Frequently we see weather terms being bandied about and have no real clue as to what they mean. Below we give explanations of some of the more common terms and hopefully they'll make sense to you.

Chandler Burning Index: The Chandler Burning Index (or CBI) uses air temperature and relative humidity to calculate a numerical index of fire danger. That number is then equated to the Fire Danger severity of either extreme, very high, high, moderate, or low. It's based solely on weather conditions.

Heating and Cooling Days: Basically, heating and cooling degree days are a measure of how much (in degrees), and for how long (in days), the outside air temperature was either above (Cooling degree day) or below (heating degree day) a certain level. They are commonly used in calculations relating to the energy consumption required to heat or cool buildings such as a home or business. This information can also be used in agriculture to determine crop planting, disease and pest management and harvesting. A base of 15 degrees C is suitable for most situations and is used at this station.

Apparent Temperatures: The apparent temperature is a measure of relative discomfort due to combined heat and high humidity. It was developed by R.G. Steadman (1979) and is based on physiological studies of evaporative skin cooling for various combinations of ambient temperature and humidity. The apparent temperature equals the actual air temperature when the dew-point temperature is 14C (57.2F). At higher dew-points, the apparent temperature exceeds the actual temperature and measures the increased physiological heat stress and discomfort associated with higher than comfortable humidities. When the dew-point is less than 14C, on the other hand, the apparent temperature is less than the actual air temperature and measures the reduced stress and increased comfort associated with lower humidities and greater evaporative skin cooling.

Apparent temperatures greater than 26.6C (80F) are generally associated with some discomfort. Values approaching or exceeding 40.5C (105F) are considered life-threatening, with severe heat exhaustion or heatstroke possible if exposure is prolonged or physical activity high. The degree of heat stress may vary with age, health, and body characteristics.

Feels Like: Often, simply learning the expected high and low temperatures isn't adequate preparation for going outdoors. Many people wait to hear the feels like temperature before they plan what to wear and where to go on any given day. The feels like temperature gives you a clue about how you will feel outdoors, rather than a simple temperature that leaves you guessing.

Measuring wind chill is one way of determining the feels like temperature. Wind chill involves measuring the temperature as it is felt on skin, as a result of air temperature and wind speed. Basically, wind chill measures the heat skin loses when the wind blows on it.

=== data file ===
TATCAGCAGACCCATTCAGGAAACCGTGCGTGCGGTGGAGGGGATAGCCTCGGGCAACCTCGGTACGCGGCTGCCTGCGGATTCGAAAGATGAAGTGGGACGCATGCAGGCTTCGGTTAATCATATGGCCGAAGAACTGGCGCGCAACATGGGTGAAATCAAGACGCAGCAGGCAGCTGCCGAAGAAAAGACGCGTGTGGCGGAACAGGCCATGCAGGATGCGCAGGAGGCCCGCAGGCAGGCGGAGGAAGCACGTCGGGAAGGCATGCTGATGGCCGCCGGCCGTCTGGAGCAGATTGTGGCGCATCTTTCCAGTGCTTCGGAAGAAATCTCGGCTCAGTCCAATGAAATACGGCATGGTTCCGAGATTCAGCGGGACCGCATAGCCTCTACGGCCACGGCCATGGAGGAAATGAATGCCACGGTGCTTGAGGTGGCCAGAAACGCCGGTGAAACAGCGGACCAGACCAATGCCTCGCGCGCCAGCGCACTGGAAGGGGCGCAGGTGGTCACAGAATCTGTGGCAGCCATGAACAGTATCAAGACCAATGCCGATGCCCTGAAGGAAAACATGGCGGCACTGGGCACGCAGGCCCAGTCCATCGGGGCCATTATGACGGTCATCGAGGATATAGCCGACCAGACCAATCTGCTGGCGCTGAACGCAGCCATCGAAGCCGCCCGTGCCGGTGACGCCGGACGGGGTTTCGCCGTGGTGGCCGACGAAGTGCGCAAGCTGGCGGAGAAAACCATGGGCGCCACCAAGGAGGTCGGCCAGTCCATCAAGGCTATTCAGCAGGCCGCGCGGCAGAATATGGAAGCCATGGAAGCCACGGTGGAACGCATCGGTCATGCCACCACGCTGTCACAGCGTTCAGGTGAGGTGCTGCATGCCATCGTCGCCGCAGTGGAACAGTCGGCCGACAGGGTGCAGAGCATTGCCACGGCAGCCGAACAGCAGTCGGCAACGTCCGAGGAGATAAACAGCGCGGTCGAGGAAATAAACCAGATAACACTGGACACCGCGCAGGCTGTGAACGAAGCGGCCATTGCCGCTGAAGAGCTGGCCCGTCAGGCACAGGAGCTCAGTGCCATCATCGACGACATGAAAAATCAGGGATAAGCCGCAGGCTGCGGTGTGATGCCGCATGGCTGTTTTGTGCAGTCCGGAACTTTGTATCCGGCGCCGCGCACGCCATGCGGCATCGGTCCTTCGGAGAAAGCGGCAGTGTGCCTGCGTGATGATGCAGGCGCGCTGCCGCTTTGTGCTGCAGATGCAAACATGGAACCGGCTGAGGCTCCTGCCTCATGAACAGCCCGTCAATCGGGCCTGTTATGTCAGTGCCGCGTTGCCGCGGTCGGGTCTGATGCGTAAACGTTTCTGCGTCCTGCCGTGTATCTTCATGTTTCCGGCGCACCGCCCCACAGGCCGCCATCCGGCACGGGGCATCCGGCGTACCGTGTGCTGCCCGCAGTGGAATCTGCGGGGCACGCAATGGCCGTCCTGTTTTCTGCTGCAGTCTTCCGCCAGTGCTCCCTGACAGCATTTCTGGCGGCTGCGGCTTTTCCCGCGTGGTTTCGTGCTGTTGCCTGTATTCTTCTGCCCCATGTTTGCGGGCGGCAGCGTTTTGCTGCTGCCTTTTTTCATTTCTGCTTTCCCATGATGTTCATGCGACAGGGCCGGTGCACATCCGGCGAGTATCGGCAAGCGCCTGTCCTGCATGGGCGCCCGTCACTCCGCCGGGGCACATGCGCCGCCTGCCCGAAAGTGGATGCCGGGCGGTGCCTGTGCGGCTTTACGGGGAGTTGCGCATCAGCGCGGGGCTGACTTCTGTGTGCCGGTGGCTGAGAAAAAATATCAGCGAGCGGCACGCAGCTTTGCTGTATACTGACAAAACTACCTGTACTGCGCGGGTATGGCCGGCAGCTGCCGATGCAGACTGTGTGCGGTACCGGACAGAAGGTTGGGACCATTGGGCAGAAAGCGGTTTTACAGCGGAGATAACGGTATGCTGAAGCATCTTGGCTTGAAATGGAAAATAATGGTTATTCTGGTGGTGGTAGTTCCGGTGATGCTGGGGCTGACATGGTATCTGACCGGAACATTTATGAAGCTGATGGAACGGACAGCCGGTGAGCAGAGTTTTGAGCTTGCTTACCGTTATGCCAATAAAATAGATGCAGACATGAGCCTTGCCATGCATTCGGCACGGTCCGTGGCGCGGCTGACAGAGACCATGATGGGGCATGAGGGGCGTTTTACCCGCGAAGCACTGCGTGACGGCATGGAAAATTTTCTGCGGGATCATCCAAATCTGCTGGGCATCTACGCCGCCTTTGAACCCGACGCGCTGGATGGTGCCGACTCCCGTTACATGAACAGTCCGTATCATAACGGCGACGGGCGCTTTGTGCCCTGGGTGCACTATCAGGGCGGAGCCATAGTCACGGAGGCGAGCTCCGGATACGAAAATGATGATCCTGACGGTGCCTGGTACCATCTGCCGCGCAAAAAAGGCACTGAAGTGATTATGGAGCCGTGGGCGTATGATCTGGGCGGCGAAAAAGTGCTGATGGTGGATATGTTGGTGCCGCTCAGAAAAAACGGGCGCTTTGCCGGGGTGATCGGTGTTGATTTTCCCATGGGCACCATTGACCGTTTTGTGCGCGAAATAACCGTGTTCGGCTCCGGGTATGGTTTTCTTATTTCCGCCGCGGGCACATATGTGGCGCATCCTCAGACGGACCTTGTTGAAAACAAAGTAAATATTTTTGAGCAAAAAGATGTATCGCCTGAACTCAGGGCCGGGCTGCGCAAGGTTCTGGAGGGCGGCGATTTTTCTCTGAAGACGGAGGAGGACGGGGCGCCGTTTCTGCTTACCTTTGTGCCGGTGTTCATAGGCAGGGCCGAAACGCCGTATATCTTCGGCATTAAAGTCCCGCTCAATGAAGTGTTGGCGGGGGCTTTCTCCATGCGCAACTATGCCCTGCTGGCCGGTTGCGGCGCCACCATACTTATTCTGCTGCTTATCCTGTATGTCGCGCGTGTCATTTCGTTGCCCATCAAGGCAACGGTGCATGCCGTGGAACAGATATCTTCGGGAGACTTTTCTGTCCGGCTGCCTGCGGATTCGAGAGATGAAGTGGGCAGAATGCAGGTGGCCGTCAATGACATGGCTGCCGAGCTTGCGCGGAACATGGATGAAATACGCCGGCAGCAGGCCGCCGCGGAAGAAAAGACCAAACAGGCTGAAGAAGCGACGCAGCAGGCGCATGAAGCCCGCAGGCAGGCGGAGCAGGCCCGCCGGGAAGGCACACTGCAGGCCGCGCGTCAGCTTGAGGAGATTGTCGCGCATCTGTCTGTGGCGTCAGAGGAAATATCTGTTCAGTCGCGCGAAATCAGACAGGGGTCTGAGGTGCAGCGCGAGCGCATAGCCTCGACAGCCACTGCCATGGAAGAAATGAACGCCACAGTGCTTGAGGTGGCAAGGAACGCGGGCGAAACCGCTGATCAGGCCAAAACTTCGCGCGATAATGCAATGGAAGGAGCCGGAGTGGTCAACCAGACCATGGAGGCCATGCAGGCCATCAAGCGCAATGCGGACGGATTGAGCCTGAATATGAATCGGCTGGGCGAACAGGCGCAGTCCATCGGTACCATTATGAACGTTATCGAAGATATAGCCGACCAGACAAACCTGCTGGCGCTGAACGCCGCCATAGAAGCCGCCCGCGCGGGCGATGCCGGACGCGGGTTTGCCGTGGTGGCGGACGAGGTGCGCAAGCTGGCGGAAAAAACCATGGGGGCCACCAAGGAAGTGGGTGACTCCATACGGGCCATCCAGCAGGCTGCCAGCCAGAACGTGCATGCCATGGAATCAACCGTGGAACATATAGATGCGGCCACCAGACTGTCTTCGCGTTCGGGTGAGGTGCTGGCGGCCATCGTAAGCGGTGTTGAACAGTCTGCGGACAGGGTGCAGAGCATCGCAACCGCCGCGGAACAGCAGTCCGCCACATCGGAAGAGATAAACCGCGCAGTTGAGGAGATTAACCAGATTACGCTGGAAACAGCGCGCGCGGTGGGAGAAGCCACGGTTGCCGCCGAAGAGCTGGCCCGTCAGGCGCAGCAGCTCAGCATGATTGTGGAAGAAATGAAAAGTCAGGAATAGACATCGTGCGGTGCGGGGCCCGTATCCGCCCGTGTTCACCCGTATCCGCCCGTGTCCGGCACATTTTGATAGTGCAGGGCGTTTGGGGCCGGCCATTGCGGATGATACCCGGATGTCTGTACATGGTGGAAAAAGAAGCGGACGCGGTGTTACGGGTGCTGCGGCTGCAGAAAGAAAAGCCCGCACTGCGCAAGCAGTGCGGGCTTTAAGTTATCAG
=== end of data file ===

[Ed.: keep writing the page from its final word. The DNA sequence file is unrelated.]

The wind chill is practically always lower than the temperature of the air. This is because wind increases the speed of moisture evaporation from your skin and serves to move heat away from your body. The exception to this rule, however, is when higher temperatures are concerned. At higher temperatures, wind chill is considered far less significant.

The heat index is another way of measuring the feels like temperature. It takes into account both temperature and humidity in determining how warm temperatures feel to your body. When a human being perspires, the water in his or her sweat evaporates. This results in the cooling of the body as heat is carried away from it. When humidity is high, the rate of evaporation and cooling is reduced, resulting in a higher heat index.

Keep in mind that the feels like temperature you hear when listening to your local weather forecast may not be enough to determine how you will feel in certain weather. For example, heat index measurements are given for shady conditions with light wind evident. In full sunshine, the feels like temperature may seem hotter than the heat index indicates. By the same token, if you are standing in a sheltered area that receives full sun, you may feel a bit warmer than the forecasted wind chill indicates.

The feels like temperature is particularly important for helping you to guard your health. When the heat index is particularly high, you may be at increased risk for heat exhaustion and heat stroke. Likewise, extreme wind chill temperatures can put you at risk for frostbite and hypothermia. As such, it is important to pay attention to the feels like temperature in addition to the actual forecasted temperature for the day.

Wind Chill: In practical weather terms, there is an actual air temperature and a "feels like" temperature. Television meteorologists often provide both numbers during especially hot summer days or cold winter days. In the summertime, the "feels like" temperature is called the heat index, but during the winter, the "feels like" temperature is often called the wind chill factor. The wind chill factor is a combination of air temperature and wind speed that affects the freezing rate of exposed skin.